So far this summer, the current fourth season is averaging about 4 million viewers, including DVR playback. This current season included a big plot shift at the firm that left Harvey (Gabriel Macht) at odds with his legal associate Mike Ross (Patrick J. Adams) who left to head to Wall Street as an investment banker. The show’s midseason finale airs Wednesday, Aug. 20.
Spoiler alert: If you haven’t watched this week’s episode of Suits, “Litt the Hell Up,” stop reading now.
Louis (Rick Hoffman) once again made a move that unintentionally hurt Harvey’s position in the battle for Gillis Industries. Louis fixed it by tricking Charles Forstman (recurring guest star Eric Roberts) into doing business with him by making him believe he hates Harvey as much as Forstman does—a move that Harvey called brilliant, and rewarded by suggesting they drink scotch from Louis’ “You Just Got Litt Up!” mugs. But Forstman had the last laugh, insisting that Louis run the money through Switzerland and the Cayman Islands to avoid taxes. Louis is legally bound to report him, but that would blow the deal, and he can’t bear to think of Harvey’s face if he disappoints him again. READ FULL STORY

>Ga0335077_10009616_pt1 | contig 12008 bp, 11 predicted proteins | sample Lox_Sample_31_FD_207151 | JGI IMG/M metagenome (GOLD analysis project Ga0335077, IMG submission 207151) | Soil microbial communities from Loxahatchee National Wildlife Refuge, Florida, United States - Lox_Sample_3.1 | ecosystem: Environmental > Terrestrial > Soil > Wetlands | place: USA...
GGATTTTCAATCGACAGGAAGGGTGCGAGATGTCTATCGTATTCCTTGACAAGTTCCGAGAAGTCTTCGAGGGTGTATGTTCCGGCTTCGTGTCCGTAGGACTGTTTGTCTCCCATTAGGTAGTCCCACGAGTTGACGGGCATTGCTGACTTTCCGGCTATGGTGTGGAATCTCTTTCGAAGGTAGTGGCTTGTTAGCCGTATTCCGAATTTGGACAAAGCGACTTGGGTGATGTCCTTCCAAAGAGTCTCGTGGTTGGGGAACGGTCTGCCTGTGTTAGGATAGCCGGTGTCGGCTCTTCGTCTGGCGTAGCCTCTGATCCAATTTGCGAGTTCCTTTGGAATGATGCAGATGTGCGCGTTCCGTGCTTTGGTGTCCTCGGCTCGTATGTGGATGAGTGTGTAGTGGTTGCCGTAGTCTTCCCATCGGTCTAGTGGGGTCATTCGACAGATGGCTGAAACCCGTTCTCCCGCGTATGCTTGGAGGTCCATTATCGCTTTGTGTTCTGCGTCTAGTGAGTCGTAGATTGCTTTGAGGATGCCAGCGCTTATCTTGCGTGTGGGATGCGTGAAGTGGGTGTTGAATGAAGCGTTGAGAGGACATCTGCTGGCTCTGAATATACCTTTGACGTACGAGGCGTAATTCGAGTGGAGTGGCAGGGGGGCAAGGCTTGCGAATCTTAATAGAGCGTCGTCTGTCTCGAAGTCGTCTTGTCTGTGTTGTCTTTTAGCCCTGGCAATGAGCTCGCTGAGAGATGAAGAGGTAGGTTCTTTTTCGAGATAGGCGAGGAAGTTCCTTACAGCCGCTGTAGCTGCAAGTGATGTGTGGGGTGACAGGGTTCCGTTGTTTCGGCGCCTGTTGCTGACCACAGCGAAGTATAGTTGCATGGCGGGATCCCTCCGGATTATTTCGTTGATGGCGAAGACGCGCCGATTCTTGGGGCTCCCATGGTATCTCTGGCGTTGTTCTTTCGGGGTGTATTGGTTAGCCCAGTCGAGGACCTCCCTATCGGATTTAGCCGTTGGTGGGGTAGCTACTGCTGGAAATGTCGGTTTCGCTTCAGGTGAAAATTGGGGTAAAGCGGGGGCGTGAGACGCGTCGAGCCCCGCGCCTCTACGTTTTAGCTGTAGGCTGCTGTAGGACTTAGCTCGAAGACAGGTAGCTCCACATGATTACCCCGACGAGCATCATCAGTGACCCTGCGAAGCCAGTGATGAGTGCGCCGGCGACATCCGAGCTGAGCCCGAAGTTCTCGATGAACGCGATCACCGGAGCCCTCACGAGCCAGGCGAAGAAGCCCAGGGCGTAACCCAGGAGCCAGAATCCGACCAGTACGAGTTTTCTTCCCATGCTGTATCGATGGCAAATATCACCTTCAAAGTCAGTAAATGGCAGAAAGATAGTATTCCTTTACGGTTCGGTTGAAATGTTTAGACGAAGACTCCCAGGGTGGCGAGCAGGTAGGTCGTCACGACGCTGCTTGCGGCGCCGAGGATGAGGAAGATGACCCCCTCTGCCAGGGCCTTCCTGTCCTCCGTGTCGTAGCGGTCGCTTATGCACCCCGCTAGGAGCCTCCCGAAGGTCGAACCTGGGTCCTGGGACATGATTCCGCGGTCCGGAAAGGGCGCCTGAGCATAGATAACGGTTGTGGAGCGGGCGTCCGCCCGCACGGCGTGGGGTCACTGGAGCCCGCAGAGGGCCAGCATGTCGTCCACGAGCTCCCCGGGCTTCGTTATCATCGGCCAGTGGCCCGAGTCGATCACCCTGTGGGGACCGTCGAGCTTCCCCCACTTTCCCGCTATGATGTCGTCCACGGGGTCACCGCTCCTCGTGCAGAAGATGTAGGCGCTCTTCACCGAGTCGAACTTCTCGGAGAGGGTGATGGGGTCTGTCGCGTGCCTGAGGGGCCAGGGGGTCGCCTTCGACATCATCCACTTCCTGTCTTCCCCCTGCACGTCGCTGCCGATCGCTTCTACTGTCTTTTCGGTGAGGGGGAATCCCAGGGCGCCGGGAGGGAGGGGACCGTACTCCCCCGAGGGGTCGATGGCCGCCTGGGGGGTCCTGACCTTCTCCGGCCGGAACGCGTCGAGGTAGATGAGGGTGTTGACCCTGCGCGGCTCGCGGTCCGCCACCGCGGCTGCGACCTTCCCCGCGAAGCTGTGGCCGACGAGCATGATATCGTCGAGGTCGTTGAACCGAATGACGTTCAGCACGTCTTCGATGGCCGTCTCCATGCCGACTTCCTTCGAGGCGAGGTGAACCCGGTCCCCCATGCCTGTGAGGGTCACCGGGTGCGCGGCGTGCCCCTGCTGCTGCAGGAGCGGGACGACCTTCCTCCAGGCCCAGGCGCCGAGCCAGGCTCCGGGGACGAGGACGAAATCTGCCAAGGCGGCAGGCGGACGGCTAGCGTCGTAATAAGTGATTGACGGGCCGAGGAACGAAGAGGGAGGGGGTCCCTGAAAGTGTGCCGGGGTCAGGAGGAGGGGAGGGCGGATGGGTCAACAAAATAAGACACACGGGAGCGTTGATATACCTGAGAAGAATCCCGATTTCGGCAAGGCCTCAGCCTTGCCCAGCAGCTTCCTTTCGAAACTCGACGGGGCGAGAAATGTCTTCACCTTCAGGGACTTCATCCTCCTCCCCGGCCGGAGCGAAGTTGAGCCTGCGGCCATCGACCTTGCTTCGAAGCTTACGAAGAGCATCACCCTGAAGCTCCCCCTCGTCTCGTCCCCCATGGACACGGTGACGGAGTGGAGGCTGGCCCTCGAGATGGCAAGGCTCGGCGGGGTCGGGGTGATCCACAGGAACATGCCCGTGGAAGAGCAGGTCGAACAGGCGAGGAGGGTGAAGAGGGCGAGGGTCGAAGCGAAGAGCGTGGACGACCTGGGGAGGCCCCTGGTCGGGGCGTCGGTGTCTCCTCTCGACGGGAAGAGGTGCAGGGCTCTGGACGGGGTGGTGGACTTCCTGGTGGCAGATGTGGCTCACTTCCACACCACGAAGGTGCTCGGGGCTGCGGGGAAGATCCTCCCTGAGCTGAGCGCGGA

Spoiler alert! If you haven’t seen this week’s episode of Suits, “Pound of Flesh,” stop reading now. Creator Aaron Korsh talks about the “guns-down” hour that gives Sean Cahill (Neal McDonough) and Charles Forstman (Eric Roberts) more ammunition. READ FULL STORY